How are each respective states’ delegates elected and what does that say about their motives on the convention floor?
Most analysis of state delegations at a national convention is based on the date of each state’s primary or caucus, the size of the delegation, or the power of the individuals within a delegation. But this does not say anything about the number of SINOs in a delegation, the motives of a delegation, or the freedom of the delegation to make deals on the floor.
The system that is used to elect national convention delegates in each state becomes a dominant variable in a contested convention and are window to see which candidates over perform at a national convention relative to their performance in the primaries.
This book is the first to classify the delegations on the basis of how their delegates were elected. The states can be broken up into four segments in terms of importance to the nomination at the Republican National Convention:
- Early States – The early states are always going to be very important because of their placement on the calendar. From a strict delegate perspective, South Carolina is the most important of the early states because it is the only state that uses a modified Winner-take-all m Regardless, we classify early states as their own segment because of their importance on the calendar.
- Free Agents – The states and territories that have delegates who are not committed to any particular presidential nominee are by far the most important delegations to a contested 2016 Republican National Convention, especially in the early stages such as committee assignments, ballot access, and early ballots. In some cases- such as North Dakota- all the delegates are likely to be free In others like the Virgin Islands, some of the delegates could be unaffiliated and some could be bound as a result of their stated preference on their delegate filing application.
- State Conventions – The states and territories that elect their delegates through a state convention process are the next most important delegations to the Republican National Convention. These delegations will be less loyal to the campaign that they are bound to vote for because they are largely individually elected, and not necessarily supporters of the candidate that they are bound to vote for by rule. There will be many SINO’s in state convention states.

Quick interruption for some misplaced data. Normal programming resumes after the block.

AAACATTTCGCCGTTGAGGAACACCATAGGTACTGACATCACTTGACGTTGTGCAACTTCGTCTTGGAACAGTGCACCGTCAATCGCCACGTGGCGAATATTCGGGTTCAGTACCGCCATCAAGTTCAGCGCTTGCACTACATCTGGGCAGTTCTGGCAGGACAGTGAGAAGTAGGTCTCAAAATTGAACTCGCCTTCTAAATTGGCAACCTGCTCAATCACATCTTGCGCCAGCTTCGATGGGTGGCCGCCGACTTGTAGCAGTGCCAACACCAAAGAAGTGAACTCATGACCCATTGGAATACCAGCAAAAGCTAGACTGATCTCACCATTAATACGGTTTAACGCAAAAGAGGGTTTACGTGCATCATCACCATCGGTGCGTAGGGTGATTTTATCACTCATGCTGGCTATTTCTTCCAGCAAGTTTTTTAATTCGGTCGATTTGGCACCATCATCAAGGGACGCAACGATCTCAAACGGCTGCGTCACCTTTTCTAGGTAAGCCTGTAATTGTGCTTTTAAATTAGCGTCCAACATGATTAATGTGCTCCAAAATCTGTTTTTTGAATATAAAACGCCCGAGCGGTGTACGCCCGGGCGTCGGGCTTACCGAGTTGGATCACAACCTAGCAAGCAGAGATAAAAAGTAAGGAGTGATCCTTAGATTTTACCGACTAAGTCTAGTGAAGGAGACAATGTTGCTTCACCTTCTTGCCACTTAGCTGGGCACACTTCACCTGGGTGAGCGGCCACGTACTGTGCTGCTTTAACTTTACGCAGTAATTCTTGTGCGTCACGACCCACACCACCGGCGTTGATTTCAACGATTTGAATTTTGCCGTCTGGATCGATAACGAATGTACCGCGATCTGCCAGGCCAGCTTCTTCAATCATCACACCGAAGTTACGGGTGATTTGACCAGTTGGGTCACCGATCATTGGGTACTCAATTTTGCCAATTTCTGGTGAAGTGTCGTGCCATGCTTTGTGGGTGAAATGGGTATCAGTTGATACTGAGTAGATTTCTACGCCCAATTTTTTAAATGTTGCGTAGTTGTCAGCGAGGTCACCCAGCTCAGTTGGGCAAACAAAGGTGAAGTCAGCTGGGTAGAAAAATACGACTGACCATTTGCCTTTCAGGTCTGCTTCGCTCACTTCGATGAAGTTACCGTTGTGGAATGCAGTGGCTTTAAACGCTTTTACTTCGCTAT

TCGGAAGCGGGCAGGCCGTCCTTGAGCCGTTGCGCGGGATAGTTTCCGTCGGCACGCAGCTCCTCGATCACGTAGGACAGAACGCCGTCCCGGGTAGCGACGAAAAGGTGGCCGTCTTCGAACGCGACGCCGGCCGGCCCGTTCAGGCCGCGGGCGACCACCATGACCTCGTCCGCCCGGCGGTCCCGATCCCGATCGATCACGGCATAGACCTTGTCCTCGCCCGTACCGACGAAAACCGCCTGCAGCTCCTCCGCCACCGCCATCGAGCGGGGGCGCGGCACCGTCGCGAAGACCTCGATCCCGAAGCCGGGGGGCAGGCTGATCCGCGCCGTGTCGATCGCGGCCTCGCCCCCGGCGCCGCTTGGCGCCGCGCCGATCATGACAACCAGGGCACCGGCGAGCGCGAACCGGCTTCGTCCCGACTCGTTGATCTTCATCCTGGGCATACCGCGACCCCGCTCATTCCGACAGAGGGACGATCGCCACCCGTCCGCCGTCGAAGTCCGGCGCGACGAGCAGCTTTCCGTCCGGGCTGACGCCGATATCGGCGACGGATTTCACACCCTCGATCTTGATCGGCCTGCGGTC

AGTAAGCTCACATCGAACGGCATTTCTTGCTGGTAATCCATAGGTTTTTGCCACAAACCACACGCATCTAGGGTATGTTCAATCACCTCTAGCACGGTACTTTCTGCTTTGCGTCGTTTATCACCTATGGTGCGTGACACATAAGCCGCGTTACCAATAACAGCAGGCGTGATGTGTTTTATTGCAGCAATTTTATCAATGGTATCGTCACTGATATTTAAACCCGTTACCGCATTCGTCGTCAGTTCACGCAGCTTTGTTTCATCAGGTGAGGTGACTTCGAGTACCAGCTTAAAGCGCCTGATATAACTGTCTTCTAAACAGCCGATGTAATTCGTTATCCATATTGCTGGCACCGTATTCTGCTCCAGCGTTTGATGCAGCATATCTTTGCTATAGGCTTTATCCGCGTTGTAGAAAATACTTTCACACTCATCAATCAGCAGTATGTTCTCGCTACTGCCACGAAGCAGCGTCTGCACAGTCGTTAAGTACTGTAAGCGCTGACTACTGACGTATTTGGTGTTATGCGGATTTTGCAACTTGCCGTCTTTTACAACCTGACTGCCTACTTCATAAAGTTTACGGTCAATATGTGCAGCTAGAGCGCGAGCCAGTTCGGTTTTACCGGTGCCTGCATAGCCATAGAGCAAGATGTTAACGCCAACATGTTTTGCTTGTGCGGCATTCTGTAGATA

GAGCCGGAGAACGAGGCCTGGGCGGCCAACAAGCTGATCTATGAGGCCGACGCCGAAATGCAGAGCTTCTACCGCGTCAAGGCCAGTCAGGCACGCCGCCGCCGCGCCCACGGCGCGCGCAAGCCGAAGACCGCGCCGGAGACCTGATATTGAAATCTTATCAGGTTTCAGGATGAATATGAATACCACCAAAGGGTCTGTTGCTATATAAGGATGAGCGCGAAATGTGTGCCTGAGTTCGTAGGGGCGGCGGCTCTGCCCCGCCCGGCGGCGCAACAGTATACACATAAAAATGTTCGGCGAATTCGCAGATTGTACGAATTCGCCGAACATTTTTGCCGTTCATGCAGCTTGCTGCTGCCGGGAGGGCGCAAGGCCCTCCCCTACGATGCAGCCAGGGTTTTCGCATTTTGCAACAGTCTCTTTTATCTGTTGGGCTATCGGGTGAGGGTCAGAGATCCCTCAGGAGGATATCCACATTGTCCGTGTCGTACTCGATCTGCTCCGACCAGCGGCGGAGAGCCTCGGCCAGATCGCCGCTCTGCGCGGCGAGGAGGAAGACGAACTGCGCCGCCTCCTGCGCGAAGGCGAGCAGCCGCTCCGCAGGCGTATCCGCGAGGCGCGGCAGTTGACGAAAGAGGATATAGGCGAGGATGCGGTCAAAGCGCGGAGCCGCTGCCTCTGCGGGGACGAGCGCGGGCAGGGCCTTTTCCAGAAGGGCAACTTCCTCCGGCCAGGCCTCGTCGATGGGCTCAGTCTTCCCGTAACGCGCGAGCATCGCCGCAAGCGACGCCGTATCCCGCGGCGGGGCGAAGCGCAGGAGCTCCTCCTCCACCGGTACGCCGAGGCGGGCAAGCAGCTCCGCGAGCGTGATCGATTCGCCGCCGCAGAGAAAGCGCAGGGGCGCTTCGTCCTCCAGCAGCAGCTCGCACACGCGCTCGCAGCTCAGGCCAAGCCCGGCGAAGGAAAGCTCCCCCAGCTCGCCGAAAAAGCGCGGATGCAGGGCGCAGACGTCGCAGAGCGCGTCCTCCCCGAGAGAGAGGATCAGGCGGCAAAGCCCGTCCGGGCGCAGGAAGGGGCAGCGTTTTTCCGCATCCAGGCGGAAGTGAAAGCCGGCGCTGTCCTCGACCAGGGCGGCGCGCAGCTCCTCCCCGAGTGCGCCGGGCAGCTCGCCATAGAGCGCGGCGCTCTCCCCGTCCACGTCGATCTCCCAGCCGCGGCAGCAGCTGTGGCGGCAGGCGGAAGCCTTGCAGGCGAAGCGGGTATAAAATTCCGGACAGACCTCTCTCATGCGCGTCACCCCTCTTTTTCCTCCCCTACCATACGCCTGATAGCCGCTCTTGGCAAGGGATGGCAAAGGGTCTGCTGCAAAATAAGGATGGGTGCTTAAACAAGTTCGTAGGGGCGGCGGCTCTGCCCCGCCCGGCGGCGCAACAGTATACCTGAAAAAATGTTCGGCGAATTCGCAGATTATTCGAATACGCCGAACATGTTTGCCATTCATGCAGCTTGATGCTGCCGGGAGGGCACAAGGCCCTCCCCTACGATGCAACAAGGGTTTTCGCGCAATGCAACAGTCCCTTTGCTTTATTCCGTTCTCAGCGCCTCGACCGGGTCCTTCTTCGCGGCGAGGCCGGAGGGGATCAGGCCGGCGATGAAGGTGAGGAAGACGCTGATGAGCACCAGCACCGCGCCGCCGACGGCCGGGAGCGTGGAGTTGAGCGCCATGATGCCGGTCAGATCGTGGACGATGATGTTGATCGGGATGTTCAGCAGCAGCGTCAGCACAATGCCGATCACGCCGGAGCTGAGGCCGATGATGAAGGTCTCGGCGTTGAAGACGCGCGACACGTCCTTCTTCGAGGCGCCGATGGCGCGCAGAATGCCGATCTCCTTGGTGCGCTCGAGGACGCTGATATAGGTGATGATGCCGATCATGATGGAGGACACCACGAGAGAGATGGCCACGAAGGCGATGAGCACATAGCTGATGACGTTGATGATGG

- Balloted – The states and territories that elect their delegates directly on the ballot will have the least amount of freedom on the convention floor because they were generally asked to be put on the ballot by the presidential campaign that won their state or congressional district. Therefore, convention delegates from balloted states will be the most loyal delegates on the convention floor and therefore aren’t as important in terms of swinging votes. Included in this category are states such as California that allow the campaigns to select the delegates. There will be few SINO’s in balloted states.
Donald Trump is also the one candidate that most of the establishment and campaign consulting tribes will team up to work against. You can bet that when the chips are down the establishment tribes will unite. Donors, operatives, and supporters of the establishment candidates will at some point unite to try to defeat Trump, and he will be somewhat at a disadvantage because of the tribal connections.
Simply put, they will try to screw him over big time in Cleveland.
As of this writing, we have a split decision between Iowa and New Hampshire. I am not going to predict winners and losers of future contests, but I will predict this: if we were going to have a contested convention in Cleveland, it would look exactly like what we see happening right now–no clear frontrunner, a split decision in the early states, outsider candidates buoyed by a base that is fed up with the establishment, candidates that can survive much longer than ever before because they have super PACs with tens of millions in the bank, a process that now means delegates are bound to vote for the candidate who won their state, and a number of rules questions that are uncertain at best. All of it points to the Republican Party heading into Cleveland unsure of who will emerge as the nominee and utter chaos for the national media to see.
John Yob consulted for outsiders including Rand Paul, Rick Snyder, Ben Sasse, Curt Clawson, and several others across the country. He was the National Political Director for John McCain 2008, National Convention Delegate Director for Rick Santorum 2012, and National Political Director for Rand Paul 2016.